Racist Attacks on the Korean Community: This Hatred Is the Real Virus

Increasing anti-Asian sentiment in the United States has led to an unprecedented rise in attacks on Asian-owned businesses and assaults on individuals. On March 30, a man in his 20s destroyed an Asian-owned convenience store in Charlotte, North Carolina, with a metal bat and wreaked havoc on the business. The man also reportedly cursed at the Korean couple, yelling, “Go back to your country you Chinese ****ers.” Last November, a teenager assaulted a 50-year-old Asian American in a residential area in Washington state, leaving the victim with broken ribs. The United States government has no excuse not to, and should, take severe preventive measures against racist attacks immediately.

Following the start of the COVID-19 pandemic, there has been an explosion of Asian hate in the United States. The New York Times reported that there were more than 110 confirmed cases of Asian hate crimes since March alone, which was two to three times higher than the total number of cases reported over the last five years. In nearly half of these cases, victims claimed perpetrators verbally assaulted them with statements like “You’re infected,” “Go back to China,” “You brought the virus here,” etc. To this I say that people need to face the truth; the truth that we are not the virus and this hatred that is destroying our community is the real virus.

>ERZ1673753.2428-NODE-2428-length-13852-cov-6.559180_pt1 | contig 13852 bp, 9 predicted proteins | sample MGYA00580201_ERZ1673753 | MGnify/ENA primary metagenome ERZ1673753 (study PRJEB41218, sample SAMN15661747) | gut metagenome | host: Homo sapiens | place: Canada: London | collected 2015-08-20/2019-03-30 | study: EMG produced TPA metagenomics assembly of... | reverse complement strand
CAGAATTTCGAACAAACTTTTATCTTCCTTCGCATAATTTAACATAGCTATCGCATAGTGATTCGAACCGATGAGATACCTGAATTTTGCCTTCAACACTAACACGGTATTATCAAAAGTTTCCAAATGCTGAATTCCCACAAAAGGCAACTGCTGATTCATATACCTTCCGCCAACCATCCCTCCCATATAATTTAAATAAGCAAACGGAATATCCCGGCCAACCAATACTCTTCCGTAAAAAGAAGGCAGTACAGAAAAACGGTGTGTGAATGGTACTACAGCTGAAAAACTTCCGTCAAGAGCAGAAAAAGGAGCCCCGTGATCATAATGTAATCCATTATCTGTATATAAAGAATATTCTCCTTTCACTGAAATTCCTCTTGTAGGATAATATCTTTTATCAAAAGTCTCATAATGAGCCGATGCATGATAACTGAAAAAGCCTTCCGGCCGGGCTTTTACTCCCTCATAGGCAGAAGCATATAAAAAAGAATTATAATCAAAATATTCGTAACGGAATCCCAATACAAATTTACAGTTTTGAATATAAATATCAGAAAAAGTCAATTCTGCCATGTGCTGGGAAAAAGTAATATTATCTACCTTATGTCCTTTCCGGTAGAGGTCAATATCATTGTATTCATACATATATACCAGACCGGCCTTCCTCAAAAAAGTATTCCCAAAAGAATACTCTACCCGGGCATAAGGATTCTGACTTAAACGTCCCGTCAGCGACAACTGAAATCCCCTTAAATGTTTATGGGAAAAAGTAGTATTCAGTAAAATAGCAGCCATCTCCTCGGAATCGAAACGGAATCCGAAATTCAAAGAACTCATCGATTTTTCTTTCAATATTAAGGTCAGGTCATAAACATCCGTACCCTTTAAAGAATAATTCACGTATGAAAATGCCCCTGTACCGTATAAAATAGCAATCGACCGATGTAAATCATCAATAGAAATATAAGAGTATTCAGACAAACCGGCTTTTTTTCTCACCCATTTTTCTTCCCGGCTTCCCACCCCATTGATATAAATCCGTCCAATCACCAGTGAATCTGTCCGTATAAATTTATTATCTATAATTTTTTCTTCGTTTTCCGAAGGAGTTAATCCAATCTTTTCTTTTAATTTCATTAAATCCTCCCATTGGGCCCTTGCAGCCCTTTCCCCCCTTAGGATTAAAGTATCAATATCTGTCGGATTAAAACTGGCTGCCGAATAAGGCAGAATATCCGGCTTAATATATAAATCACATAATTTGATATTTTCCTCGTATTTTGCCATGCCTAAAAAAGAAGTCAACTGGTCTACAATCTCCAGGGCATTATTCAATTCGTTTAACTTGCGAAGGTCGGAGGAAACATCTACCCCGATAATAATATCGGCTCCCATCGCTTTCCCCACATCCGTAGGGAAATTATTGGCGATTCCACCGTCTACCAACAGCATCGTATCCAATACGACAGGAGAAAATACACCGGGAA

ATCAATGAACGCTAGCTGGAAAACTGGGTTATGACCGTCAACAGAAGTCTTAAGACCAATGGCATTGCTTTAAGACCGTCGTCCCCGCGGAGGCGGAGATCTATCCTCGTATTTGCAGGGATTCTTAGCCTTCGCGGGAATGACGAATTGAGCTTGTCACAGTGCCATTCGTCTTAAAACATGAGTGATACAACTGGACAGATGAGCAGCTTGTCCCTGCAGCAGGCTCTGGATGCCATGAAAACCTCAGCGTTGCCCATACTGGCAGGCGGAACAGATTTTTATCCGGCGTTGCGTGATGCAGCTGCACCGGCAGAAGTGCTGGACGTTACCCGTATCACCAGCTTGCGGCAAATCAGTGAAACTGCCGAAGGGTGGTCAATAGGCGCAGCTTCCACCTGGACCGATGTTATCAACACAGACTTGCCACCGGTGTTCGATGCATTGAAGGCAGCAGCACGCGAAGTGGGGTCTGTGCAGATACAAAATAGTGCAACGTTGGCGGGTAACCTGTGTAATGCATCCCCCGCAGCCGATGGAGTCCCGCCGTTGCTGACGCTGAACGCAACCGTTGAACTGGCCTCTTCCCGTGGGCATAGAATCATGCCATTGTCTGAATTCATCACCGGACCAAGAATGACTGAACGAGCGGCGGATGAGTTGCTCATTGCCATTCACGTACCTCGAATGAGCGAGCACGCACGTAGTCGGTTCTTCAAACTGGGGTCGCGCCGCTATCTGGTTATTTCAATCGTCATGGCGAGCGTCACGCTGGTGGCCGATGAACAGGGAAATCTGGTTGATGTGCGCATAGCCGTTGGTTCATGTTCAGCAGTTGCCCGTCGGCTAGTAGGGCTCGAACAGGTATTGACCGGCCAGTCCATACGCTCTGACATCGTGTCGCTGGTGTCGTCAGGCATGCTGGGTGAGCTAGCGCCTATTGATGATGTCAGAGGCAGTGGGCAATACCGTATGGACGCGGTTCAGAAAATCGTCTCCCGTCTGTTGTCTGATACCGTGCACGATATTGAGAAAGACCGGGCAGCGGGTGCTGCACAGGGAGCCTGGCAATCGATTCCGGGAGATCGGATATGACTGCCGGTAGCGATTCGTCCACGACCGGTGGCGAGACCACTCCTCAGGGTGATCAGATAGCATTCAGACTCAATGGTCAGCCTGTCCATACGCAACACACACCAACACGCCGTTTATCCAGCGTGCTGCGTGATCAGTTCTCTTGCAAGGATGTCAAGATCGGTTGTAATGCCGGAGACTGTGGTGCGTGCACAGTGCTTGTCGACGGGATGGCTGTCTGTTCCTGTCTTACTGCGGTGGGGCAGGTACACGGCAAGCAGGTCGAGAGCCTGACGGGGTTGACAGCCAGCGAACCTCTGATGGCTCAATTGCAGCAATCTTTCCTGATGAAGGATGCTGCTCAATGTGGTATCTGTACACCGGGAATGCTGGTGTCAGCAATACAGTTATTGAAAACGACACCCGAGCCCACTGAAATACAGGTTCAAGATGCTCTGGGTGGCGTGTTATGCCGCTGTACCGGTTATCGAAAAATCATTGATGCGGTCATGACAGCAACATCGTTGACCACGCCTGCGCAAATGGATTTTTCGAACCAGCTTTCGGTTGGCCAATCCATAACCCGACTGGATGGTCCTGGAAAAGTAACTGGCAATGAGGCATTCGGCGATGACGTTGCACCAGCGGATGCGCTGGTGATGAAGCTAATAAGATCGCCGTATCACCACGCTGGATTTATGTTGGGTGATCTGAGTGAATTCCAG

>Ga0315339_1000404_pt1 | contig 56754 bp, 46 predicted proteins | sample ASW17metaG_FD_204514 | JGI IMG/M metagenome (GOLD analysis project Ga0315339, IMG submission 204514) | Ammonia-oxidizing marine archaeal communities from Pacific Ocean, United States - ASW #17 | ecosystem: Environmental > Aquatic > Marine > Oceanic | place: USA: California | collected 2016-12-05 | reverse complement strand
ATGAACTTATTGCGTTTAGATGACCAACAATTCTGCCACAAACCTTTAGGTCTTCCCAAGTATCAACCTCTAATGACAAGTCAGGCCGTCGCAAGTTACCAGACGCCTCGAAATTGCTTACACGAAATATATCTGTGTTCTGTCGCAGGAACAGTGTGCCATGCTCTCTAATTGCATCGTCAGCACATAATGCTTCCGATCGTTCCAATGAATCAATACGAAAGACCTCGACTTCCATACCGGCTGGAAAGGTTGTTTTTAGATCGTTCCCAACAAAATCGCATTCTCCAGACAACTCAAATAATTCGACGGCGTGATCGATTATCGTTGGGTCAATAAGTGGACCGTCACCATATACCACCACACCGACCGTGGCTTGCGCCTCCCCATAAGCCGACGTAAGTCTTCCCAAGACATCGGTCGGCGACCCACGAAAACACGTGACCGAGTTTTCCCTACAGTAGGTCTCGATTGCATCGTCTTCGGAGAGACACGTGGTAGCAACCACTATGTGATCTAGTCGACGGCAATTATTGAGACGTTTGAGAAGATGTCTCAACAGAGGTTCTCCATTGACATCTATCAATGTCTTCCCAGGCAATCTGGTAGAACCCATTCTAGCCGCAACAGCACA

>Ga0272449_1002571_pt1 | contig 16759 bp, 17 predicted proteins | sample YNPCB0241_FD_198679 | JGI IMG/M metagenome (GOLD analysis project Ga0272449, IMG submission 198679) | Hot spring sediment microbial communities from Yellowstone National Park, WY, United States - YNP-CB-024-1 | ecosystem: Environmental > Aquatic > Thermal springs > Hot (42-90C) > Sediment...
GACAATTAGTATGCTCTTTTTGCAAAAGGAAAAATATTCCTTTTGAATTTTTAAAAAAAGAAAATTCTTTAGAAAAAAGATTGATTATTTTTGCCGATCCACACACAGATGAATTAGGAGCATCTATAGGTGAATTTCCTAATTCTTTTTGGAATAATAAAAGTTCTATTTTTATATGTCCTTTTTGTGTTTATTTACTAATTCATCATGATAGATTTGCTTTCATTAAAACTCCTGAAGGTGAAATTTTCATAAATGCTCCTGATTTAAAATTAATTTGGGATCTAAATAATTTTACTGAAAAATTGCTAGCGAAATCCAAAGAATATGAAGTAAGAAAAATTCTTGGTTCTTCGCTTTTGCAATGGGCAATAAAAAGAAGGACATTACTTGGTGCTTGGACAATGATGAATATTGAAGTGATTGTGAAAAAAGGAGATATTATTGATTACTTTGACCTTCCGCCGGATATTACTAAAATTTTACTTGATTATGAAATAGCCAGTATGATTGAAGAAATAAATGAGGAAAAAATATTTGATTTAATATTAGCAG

These Asian hate crimes do not discriminate among victims on the basis of age, region or income. Chloe Kim, snowboarding gold medalist at the 2018 Winter Olympics, remarked that even she doesn’t feel safe unless she carries a weapon for self-defense whenever she leaves the house. The responsibility for this uncontrolled violence and racism lies largely with politicians in the United States. In particular, it is thought that former U.S. President Donald Trump’s usage of the term “China virus” fueled this hatred at the onset of the pandemic. Subsequently, people began to publicly engage in physical assaults, verbal attacks, and property damage targeting Chinese, Korean, Japanese and Asian Americans, and the number of Asian hate crimes skyrocketed. Even in last month’s shooting in Atlanta, six out of the eight victims were Asian American women.

Moreover, since the inauguration in January, conflicts between the U.S. and China have caused tensions in foreign relations, and President Joe Biden’s hostility toward the country only seems to be growing. On March 30, Biden established a task force to “combat anti-Asian bias and violence.” Demonstrations and campaigns have also emerged in communities around the U.S. to stop Asian hate. My only hope is that President Biden takes the appropriate steps to reaffirm human rights nationally, bolster punishment for racist hate crimes, and implement large-scale measures to reduce racism and its effects in the country.

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